When feuding celebrities, rival politicians or even irascible scholars get into a Twitter spat, they expect a few insults and low blows.
But a UK politics professor has claimed that a fellow academic has crossed the line of acceptable online behaviour by mocking his non-inclusion in the country’s assessment of research excellence.
Tom Gallagher, emeritus professor of politics at the University of Bradford, said he was shocked by what he considered an unprovoked personal attack on his professional standing by Iain Docherty, professor of public policy and governance at the University of Glasgow.
Professor Gallagher was contacted by Professor Docherty on Twitter after writing a comment critical of Enda Kenny, the Irish prime minister, in which he claimed that Mr Kenny’s “major legacy may be…harming North-South relations on both of our islands”.
“Remind me Tom, did you make it into the last REF [research excellence framework] at Bradford?”, commented Professor Docherty on 30 October, prompting the curt reply of “stop being a prat” from Professor Gallagher.
@iaindocherty Stop being a prat; during 32 years in academia I was included in all the RAEs. You must be great company in the Common Room!— Tom Gallagher (@cultfree54) October 29, 2016
“During 32 years in academia, I was included in all the RAEs [research assessment exercises],” Professor Gallagher added, to which Professor Docherty wrote: “REF 2014…can’t see you in that unless I’m mistaken...please advise”.
Professor Docherty, who was appointed by Scotland’s first minister, and leader of the Scottish National Party, Nicola Sturgeon to a new economic growth commission in September, then turned his attention to Professor Gallagher’s latest book, Scotland Now: A Warning to the World, which he self-published in 2015 under the imprint ScotView Publications.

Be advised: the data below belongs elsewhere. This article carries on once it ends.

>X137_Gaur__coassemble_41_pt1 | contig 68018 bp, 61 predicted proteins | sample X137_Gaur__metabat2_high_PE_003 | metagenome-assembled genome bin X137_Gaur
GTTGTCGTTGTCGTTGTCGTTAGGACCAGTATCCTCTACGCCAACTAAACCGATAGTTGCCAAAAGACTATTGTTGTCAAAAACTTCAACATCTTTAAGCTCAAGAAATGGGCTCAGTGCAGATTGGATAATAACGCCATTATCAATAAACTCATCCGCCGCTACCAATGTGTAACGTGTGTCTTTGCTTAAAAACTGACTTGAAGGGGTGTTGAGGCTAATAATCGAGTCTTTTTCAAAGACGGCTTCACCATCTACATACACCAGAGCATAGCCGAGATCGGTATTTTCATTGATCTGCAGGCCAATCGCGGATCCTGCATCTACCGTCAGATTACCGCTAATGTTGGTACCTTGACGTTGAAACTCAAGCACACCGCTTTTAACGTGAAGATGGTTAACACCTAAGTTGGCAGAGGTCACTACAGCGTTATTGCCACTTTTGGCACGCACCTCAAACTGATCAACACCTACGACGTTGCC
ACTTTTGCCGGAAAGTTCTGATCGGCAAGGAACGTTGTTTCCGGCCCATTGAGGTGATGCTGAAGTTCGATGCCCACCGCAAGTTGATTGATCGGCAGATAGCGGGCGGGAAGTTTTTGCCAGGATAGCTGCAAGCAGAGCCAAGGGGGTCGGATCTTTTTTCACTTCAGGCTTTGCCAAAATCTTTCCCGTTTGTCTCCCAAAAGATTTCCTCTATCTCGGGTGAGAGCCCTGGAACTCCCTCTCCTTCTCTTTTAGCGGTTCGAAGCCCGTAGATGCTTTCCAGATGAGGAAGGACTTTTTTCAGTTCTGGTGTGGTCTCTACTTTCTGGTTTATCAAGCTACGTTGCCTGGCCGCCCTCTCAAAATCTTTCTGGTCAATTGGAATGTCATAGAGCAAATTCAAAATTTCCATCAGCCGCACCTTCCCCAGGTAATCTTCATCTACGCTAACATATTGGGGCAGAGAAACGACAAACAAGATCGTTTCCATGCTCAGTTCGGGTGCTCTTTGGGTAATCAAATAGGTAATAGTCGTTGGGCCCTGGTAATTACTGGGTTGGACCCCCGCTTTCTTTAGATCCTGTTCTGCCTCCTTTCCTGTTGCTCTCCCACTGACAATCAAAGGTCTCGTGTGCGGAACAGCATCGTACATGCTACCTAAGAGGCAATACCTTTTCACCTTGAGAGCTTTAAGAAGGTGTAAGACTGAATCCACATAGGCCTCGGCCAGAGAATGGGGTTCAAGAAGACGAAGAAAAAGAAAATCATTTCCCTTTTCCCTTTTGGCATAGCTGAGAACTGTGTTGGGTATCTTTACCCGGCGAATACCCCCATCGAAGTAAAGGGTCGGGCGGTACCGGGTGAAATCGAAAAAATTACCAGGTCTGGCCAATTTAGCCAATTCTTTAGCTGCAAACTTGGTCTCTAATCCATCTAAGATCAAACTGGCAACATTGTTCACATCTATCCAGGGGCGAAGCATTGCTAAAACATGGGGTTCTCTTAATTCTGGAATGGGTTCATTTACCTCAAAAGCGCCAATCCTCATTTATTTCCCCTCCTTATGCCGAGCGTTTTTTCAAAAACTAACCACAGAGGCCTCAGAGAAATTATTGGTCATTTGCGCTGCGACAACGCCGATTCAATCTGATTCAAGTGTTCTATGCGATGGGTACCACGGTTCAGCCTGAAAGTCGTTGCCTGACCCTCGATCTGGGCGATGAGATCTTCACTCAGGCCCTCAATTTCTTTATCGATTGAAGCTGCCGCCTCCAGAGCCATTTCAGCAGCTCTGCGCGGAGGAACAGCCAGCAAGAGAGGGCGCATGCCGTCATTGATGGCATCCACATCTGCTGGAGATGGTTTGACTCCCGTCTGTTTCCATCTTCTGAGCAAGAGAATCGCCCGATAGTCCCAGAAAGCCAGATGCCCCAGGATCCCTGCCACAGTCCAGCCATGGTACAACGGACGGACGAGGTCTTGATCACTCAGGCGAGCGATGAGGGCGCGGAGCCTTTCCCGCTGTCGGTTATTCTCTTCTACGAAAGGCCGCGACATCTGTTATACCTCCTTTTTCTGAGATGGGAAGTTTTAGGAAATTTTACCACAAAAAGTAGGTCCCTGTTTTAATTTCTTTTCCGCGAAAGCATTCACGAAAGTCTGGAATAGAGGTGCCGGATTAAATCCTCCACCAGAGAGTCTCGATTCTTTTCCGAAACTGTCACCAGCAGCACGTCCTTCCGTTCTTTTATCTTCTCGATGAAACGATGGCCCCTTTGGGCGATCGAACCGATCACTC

“Tell us a bit about ‘ScotView Publications’. What have they put out recently?” he tweeted after Professor Gallagher had denounced the Glasgow professor’s “Stasi approach” in attempting to “expose me as a quack”.
“He was basically trying to show I had no standing at all, offering as evidence the fact that I had not been entered into the REF,” Professor Gallagher told Times Higher Education. He says his non-inclusion followed a strategic decision by his department not to enter retired staff into the research audit.
“I have published 13 books and all but the last one were published by large publishing houses, including Routledge, Hurst and university presses,” he added. He said his 2015 critique of the SNP was self-published in order to reach an audience prior to the Holyrood elections that year.
“It was shabby for a fellow academic to react as he did,” said Professor Gallagher, who also objected to being labelled a “cyberyoon” by Professor Docherty, a derogatory term used to describe online supporters of Scotland remaining inside the UK.
Professor Docherty defended his actions, saying Professor Gallagher’s recent works had been published by “very small boutique houses” and readers might suppose his latest research had been peer reviewed or edited by major publishers.
“It is important for academics to be completely honest about their status and their work and basis for opinions so that readers can make their own minds up about the content,” he told THE.
However, Professor Gallagher claimed Professor Docherty’s reaction was characteristic of a wider trend in which anti-SNP voices faced “vituperative” attacks designed to shut down debate.
“He shows the ruthlessness and willingness to take no prisoners that is indicative of politicised academics in Scotland,” claimed the Glasgow-born scholar.
Too many academics at Scotland’s universities are in thrall to the SNP, he said, describing it as an “authoritarian political party intolerant of any type of dissent”.
But Professor Docherty said the claim that he was trying to shut down debate was “disingenuous”.
“Tom holds what many people might regard as controversial views as is his right – I retweeted his original post because I thought it was extremely enlightening about a significant strand of opinion on the constitution and its wider contextualisation."